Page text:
Once the individual develops a Xanax addiction, all they will be able to think about is the drug. Trying to detox alone carries significant health risks. Professional intervention is necessary to keep the individual safe and help prevent them from taking more Xanax. Once the person has a compulsion to use Xanax, the chances of them safely discontinuing the drug are incredibly slim. Withdrawal has a mental impact on the brain. The mind becomes used to having the drug. This can cause periods of depression, irritability, insomnia, and paranoia if the individual does not have medical supervision. Medical detox can treat the symptoms of withdrawal safely while keeping the individual relatively comfortable during detoxification.
The Physical Implications of Addiction
When a person becomes physically addicted to Xanax, there will be symptoms of physical withdrawal when the individual stops using the drug. The most common side effects include nausea, profuse sweating, convulsions, headaches, vomiting, and blurry vision. As time passes, the person’s body will become used to the drug. When the individual stops taking Xanax, their body needs to process out the drug. This can cause the person to feel aches all over their body. Over-the-counter pain medications can help relieve this discomfort. A lot of people end up in the emergency room when they attempt to detoxify without medical assistance. Last year, emergency rooms in the United States treated 44,796 individuals for benzodiazepine medication abuse, including Xanax.
The Impact of Xanax on Modern Culture
Xanax has had an impact on modern culture in the United States. There are now numerous street names being used for Xanax.
- Blue footballs
- Yellow boys
- School Bus
- White girls
- White boys
- Bicycle parts
Xanax has appeared in pop culture, including movie references and song lyrics. Unfortunately, Xanax has been linked to the death of several celebrities including Heath Ledger, Whitney Houston and Michael Jackson. Although there are individuals with a physicians prescription for Xanax, the most common action is buying the drug from a person with a prescription. This individual is referred to as an intermediary. In some instances, they do have a prescription. Sometimes they have a pharmaceutical supplier. In either case, they sell the Xanax for a high price.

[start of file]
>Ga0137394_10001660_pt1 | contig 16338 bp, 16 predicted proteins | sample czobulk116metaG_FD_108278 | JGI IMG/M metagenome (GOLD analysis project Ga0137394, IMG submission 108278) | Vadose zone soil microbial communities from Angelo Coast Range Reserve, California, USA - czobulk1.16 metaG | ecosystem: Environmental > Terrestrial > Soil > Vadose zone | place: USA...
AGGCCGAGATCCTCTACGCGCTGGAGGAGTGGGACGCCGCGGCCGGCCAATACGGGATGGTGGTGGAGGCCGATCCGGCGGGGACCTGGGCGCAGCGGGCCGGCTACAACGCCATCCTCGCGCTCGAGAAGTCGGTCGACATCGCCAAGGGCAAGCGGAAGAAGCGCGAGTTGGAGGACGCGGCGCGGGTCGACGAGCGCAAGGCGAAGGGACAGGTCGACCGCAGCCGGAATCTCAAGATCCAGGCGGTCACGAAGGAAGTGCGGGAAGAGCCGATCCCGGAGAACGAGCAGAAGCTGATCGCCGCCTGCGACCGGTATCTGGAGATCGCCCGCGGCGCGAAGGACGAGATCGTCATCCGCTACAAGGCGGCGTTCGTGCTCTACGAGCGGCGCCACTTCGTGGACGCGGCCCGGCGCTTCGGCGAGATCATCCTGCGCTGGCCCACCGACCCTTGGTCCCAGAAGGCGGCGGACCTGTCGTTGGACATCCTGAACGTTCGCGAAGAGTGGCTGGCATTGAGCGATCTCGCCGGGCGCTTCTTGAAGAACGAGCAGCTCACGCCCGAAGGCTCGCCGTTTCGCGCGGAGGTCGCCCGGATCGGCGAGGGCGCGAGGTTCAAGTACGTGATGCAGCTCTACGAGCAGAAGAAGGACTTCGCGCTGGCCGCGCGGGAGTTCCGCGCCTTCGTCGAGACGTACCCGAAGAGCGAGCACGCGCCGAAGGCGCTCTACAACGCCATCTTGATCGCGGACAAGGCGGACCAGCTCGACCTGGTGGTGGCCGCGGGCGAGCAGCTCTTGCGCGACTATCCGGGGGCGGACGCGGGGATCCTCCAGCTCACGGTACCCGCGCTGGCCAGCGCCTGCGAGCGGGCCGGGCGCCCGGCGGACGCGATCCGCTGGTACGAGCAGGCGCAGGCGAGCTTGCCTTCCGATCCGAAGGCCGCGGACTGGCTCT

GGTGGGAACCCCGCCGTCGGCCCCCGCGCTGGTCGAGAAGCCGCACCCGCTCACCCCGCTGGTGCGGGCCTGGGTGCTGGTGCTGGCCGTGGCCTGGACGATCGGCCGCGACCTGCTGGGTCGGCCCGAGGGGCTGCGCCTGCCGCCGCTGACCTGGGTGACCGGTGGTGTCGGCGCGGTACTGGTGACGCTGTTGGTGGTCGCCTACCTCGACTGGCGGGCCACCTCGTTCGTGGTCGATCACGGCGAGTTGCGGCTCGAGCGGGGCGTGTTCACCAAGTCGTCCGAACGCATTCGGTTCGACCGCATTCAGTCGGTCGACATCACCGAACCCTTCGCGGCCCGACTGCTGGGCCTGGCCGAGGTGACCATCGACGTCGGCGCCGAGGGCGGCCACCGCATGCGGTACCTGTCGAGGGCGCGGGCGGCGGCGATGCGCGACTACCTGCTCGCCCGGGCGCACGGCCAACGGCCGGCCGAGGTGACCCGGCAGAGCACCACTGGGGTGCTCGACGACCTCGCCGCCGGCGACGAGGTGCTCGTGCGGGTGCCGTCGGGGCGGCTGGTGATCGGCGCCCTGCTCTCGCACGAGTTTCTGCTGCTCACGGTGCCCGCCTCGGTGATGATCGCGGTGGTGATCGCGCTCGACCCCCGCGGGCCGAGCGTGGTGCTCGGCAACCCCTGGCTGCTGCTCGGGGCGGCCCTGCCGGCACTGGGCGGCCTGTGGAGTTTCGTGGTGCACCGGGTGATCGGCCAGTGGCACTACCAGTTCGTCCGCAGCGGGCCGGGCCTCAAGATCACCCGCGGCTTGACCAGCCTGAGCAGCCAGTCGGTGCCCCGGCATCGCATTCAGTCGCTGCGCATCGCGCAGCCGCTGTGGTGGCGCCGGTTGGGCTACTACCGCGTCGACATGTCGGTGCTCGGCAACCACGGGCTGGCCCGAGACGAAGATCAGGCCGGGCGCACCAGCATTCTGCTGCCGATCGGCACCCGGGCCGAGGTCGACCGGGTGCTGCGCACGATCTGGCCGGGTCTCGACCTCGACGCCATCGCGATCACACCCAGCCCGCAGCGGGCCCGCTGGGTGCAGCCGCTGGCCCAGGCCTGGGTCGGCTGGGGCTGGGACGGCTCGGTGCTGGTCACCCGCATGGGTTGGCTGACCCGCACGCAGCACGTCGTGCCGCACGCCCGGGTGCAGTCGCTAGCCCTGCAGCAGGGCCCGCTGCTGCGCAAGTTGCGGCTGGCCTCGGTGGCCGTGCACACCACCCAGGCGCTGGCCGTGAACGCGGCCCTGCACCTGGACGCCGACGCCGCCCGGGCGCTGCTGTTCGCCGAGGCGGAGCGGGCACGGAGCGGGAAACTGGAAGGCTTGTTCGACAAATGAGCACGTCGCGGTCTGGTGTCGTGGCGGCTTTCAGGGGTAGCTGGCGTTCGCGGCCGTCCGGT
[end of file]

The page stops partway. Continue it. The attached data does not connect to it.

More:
The Red Flags of Addiction
Certain red flags will let you know there is active addiction. This includes:
- Developing a tolerance leading to an increased dosage
- Constant worry over the supply of Xanax and always thinking about using the drug
- The inability to control when the drug is used or the dosage
- Using Xanax whenever there are symptoms of withdrawal
- Using Xanax despite the conflict
- Avoiding spending time with friends and attending family functions
Everyone can become dependent on a drug. Specific demographics are more likely to use drugs than others. More women have an addiction to benzodiazepines than men. There is a possibility this is because a physician is more likely to prescribe a female than a male. Approximately fifty percent more females are using Xanax than males.
The Dependency on Xanax by Individuals with a Mental Condition
One of the most significant factors for prescription trends is age. According to a report in 2008, just 2.6 percent of individuals between the ages of eighteen and 35 were taking benzodiazepines. The report also showed 8.7 percent of individuals between 65 and eighty were using this drug. There is no way to be certain if the physician is more likely to prescribe if the individual is older or if this generation has better access to healthcare. These individuals may seek treatment more often. Xanax is prescribed for individuals who have a mental illness to treat their symptoms. Some of these people abuse Xanax for self-medication. Unfortunately, this abuse can cause their condition to become much worse.
According to the Mental Illness National Alliance, approximately fifty percent of the individuals with a severe mental disorder have a problem with substance abuse. This issue is relatively standard. If the individual is using Xanax too often or in large amounts, they are more likely to become dependent on the drug. Even if the individual has a prescription with a recommended dose, they can develop an addiction to Xanax. Individuals abusing poly-drugs have an increased risk of becoming addicted to drugs like Xanax because they make the effects of other substances more intense. When Xanax and alcohol are combined, the risk of death or severe injury is substantially increased. According to the results of studies, as many as 41 percent of individuals abusing benzodiazepines are also fighting alcoholism.